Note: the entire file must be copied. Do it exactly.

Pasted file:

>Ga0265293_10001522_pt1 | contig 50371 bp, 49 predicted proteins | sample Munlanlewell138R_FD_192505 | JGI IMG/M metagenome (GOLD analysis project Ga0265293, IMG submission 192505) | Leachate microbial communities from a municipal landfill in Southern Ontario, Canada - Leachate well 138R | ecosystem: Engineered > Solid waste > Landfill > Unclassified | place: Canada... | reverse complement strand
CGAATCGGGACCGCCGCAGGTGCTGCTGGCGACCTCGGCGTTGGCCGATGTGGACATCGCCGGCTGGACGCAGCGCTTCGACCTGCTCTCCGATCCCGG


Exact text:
>Ga0265293_10001522_pt1 | contig 50371 bp, 49 predicted proteins | sample Munlanlewell138R_FD_192505 | JGI IMG/M metagenome (GOLD analysis project Ga0265293, IMG submission 192505) | Leachate microbial communities from a municipal landfill in Southern Ontario, Canada - Leachate well 138R | ecosystem: Engineered > Solid waste > Landfill > Unclassified | place: Canada... | reverse complement strand
CGAATCGGGACCGCCGCAGGTGCTGCTGGCGACCTCGGCGTTGGCCGATGTGGACATCGCCGGCTGGACGCAGCGCTTCGACCTGCTCTCCGATCCCGG